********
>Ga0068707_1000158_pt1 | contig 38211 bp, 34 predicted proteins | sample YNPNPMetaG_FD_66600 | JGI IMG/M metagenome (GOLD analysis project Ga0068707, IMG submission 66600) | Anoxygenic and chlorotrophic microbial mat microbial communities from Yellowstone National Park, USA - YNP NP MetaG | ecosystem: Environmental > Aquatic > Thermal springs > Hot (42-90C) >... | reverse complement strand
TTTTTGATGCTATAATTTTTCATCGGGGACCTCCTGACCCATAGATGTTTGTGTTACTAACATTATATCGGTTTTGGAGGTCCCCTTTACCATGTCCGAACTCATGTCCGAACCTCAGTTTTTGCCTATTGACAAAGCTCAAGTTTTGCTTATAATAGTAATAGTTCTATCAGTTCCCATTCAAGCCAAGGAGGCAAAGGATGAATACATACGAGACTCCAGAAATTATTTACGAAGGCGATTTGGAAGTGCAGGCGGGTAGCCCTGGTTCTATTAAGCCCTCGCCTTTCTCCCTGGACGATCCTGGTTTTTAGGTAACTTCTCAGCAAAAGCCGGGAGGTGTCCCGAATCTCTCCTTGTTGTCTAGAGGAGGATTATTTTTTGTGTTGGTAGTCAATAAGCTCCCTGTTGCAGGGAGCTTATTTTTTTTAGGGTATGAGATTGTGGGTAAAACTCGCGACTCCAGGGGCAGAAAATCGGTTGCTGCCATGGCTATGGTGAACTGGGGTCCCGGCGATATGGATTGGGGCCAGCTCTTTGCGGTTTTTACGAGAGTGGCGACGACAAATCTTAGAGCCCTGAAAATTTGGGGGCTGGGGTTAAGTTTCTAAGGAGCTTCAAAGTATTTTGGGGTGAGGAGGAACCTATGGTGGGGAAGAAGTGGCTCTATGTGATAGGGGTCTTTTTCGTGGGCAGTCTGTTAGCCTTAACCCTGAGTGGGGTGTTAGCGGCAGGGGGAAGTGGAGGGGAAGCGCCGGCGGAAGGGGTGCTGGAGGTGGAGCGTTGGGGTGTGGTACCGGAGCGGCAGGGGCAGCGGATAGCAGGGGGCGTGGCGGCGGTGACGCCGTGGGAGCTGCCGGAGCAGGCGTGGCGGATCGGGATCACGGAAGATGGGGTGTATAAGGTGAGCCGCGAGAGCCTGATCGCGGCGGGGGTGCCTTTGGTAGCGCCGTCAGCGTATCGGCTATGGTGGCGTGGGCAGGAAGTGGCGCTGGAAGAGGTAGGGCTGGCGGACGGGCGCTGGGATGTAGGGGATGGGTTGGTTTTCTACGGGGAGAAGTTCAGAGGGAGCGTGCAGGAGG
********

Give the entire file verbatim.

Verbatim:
>Ga0068707_1000158_pt1 | contig 38211 bp, 34 predicted proteins | sample YNPNPMetaG_FD_66600 | JGI IMG/M metagenome (GOLD analysis project Ga0068707, IMG submission 66600) | Anoxygenic and chlorotrophic microbial mat microbial communities from Yellowstone National Park, USA - YNP NP MetaG | ecosystem: Environmental > Aquatic > Thermal springs > Hot (42-90C) >... | reverse complement strand
TTTTTGATGCTATAATTTTTCATCGGGGACCTCCTGACCCATAGATGTTTGTGTTACTAACATTATATCGGTTTTGGAGGTCCCCTTTACCATGTCCGAACTCATGTCCGAACCTCAGTTTTTGCCTATTGACAAAGCTCAAGTTTTGCTTATAATAGTAATAGTTCTATCAGTTCCCATTCAAGCCAAGGAGGCAAAGGATGAATACATACGAGACTCCAGAAATTATTTACGAAGGCGATTTGGAAGTGCAGGCGGGTAGCCCTGGTTCTATTAAGCCCTCGCCTTTCTCCCTGGACGATCCTGGTTTTTAGGTAACTTCTCAGCAAAAGCCGGGAGGTGTCCCGAATCTCTCCTTGTTGTCTAGAGGAGGATTATTTTTTGTGTTGGTAGTCAATAAGCTCCCTGTTGCAGGGAGCTTATTTTTTTTAGGGTATGAGATTGTGGGTAAAACTCGCGACTCCAGGGGCAGAAAATCGGTTGCTGCCATGGCTATGGTGAACTGGGGTCCCGGCGATATGGATTGGGGCCAGCTCTTTGCGGTTTTTACGAGAGTGGCGACGACAAATCTTAGAGCCCTGAAAATTTGGGGGCTGGGGTTAAGTTTCTAAGGAGCTTCAAAGTATTTTGGGGTGAGGAGGAACCTATGGTGGGGAAGAAGTGGCTCTATGTGATAGGGGTCTTTTTCGTGGGCAGTCTGTTAGCCTTAACCCTGAGTGGGGTGTTAGCGGCAGGGGGAAGTGGAGGGGAAGCGCCGGCGGAAGGGGTGCTGGAGGTGGAGCGTTGGGGTGTGGTACCGGAGCGGCAGGGGCAGCGGATAGCAGGGGGCGTGGCGGCGGTGACGCCGTGGGAGCTGCCGGAGCAGGCGTGGCGGATCGGGATCACGGAAGATGGGGTGTATAAGGTGAGCCGCGAGAGCCTGATCGCGGCGGGGGTGCCTTTGGTAGCGCCGTCAGCGTATCGGCTATGGTGGCGTGGGCAGGAAGTGGCGCTGGAAGAGGTAGGGCTGGCGGACGGGCGCTGGGATGTAGGGGATGGGTTGGTTTTCTACGGGGAGAAGTTCAGAGGGAGCGTGCAGGAGG